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‘The Call of the Wild’ Review: It’s Not ‘Cats,’ but CGI Dogs Aren’t Much Better

Harrison Ford and a hyperreal dog star in a curious Jack London adaptation spruced up with cutting-edge technology in search of a purpose.

Harrison Ford and Buck in "The Call of the Wild"

“The Call of the Wild”

Disney/Fox

Jack London’s “The Call of the Wild” is the OG of anthropomorphized adventure stories, transforming its St. Bernard-Scotch Collie mix into an engrossing protagonist without turning him into a primal cartoon. The epic 19th century tale of Buck, the domesticated pet who finds himself sold into the Yukon and battling life as a sled dog, maintains a tricky balance: Although London roots his story in the canine perspective, Buck’s back-to-nature plight is always realistic.

It’s a wonder, then, why 20th Century Fox (now Disney label 20th Century Studios) decided to adapt London’s story by turning Buck into a motion-capture monstrosity, the most prominent unnatural ingredient in a movie all about the natural world. The 2020 “Call of the Wild” isn’t all-out atrocity so much as a question mark, a formulaic adventure story spruced up with cutting-edge technology in search of a purpose.

If director Chris Sanders’ family-friendly treatment never devolves into a “Cats”-level atrocity, it’s only because Buck behaves more or less like a real dog. From the moment the hulking creature bounds onto the steps of a mansion somehow too small to hold him, computer graphics work overtime to create the impression that he’s nothing more than an eager pup who commands too much space for his own good.

Unfortunately, Buck’s eyes tell a different story. There’s a haunting, hyperreal quality to Buck’s expressive features, a queasy tension between accuracy and embellishment that — like Jon Favreau’s “The Lion King” — simply doesn’t add up, and only grows more unstable as Buck’s story takes flight.

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The essence of London’s story remains unchanged. Stuffed into a crate and off to sea, Buck finds himself in the frosty Yukon wilderness in the midst of the gold rush, and forced into brutal training sessions with other canines as he learns the literal ropes of yanking a sled through the snow. Ace cinematographer Janusz Kaminski works wonders with the icy terrain, and Buck’s training presents some of the movie’s most engaging sequences as it propels through rapid-fire action from a dog’s point of view.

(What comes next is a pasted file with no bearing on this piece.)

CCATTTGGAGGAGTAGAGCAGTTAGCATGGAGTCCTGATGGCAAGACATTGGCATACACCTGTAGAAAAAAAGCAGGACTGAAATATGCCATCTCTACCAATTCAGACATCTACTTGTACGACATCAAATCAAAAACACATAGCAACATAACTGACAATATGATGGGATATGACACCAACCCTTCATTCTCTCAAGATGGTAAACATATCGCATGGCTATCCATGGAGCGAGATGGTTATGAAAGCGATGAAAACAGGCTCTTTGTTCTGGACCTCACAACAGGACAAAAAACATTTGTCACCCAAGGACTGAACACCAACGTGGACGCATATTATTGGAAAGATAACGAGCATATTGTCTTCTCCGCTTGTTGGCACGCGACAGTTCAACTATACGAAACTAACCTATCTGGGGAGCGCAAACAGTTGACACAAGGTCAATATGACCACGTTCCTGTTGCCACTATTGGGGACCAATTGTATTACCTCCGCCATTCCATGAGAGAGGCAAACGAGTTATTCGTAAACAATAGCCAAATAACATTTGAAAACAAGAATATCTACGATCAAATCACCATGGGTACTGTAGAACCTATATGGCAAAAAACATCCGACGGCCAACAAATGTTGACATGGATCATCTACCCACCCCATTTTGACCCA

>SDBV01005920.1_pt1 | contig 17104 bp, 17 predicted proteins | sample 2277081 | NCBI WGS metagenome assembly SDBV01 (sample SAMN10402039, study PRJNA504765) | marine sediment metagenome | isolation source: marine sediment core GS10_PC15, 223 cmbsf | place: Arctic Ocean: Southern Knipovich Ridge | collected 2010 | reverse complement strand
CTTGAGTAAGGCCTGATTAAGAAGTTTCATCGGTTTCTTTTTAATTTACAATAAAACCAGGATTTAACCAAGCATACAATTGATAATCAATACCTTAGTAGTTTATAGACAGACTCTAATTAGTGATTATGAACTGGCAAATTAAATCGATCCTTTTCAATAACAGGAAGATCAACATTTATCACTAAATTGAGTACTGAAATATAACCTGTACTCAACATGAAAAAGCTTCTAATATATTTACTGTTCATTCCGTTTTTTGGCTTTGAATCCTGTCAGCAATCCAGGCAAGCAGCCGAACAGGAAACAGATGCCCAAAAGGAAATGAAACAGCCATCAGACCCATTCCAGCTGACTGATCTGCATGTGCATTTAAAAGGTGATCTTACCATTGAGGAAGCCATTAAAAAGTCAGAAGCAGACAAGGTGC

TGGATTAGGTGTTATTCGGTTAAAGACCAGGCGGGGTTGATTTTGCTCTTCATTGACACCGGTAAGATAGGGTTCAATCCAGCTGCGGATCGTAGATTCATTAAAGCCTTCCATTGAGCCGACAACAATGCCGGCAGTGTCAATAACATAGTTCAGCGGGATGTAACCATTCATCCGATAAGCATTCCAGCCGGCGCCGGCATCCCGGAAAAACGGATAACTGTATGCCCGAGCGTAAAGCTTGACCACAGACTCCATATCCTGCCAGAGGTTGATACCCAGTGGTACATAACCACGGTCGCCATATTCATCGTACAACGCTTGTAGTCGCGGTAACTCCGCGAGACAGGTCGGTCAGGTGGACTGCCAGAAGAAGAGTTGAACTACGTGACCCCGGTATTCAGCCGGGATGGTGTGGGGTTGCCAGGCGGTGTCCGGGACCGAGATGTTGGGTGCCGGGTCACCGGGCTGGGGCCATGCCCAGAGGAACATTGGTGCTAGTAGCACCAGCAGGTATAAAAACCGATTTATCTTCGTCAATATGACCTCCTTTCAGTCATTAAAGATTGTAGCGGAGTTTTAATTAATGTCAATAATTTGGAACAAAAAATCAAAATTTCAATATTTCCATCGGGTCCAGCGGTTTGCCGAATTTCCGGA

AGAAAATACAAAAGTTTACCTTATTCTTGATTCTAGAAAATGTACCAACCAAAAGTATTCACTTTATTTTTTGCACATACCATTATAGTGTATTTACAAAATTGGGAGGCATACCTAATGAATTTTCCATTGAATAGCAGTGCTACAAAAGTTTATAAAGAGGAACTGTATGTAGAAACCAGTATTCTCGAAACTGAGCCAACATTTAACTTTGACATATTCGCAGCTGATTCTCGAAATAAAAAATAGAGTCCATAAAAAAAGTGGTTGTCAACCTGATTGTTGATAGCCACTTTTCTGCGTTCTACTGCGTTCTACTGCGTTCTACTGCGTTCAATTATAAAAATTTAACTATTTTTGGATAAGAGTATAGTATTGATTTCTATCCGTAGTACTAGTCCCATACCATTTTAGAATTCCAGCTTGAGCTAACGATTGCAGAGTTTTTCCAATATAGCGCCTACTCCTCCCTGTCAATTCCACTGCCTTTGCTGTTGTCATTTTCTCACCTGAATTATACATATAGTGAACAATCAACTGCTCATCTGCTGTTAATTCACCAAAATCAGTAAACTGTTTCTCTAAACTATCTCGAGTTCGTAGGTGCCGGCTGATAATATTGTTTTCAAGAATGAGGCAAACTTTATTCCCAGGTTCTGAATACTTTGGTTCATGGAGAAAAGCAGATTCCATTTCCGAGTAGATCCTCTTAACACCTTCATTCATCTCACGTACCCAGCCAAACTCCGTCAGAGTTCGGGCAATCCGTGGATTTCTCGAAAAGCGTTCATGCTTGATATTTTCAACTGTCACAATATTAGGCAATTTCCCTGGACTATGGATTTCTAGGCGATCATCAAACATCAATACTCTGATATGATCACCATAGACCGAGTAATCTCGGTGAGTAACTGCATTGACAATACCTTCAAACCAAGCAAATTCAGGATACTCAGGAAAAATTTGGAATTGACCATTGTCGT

But it can’t overcome the sentimentalism of Michael Green’s script, which finds Buck first following the whims of a well-intentioned mailman (Omar Sy) before getting stuck with a more abusive taskmaster (Dan Stevens). Only the melancholic John Thornton (Harrison Ford, buried in a Rip Van Winkle beard) provides Buck with some measure of genuine companionship, as the man reveals his tragic backstory and finds a new best friend to help him explore the wilderness before them.

When “The Call of the Wild” takes the humans out of the picture, the unnatural effects prove less of a distraction. A late-night showdown between the sled dogs finds Buck reaching for pack dominance, and it’s a vivid, wordless sequence that harkens back to the 1923 silent adaptation. Similarly, Buck’s attraction to that proverbial call — and his surreal encounters with the wolves who beckon — have an ethereal quality that actually benefits from the subhuman characteristics of the motion-capture technology.

Too bad, then, that Buck doesn’t fare as well in the presence of humans. Set to John Powell’s lively but generic orchestral score, the dog’s journeys through human turf are often undercut by his all-too-human ability to interact with flesh-and-blood actors: It looks ridiculous. Ford gives a soulful performance, but his tender interactions with Buck — who engages with his master as if he comprehends every word — are so unconvincing that it’s a wonder that the studio didn’t throw in the towel and let the animal talk.

Other curious decisions percolate throughout, from Ford’s intrusive voiceover (which makes little sense by the end of the story) to a one-note villain who pops back into the picture for no other reason than to move the drama into its climax.

As CGI atrocities go, “The Call of the Wild” is less egregious than “Lion King” or Tom Hooper’s bomb, even as it sits on the same continuum. Those movies removed humans from the picture with disturbing post-apocalyptic connotations, while this one sits at the center of a human-animal conflict that no amount of technology can possibly resolve. The result is one big whiff — or is that woof? — that proves London’s storytelling talents were ahead of his time, and quite possibly this one as well.

Grade: C

Twentieth Century Studios releases “The Call of the Wild” in theaters on February 21, 2020.

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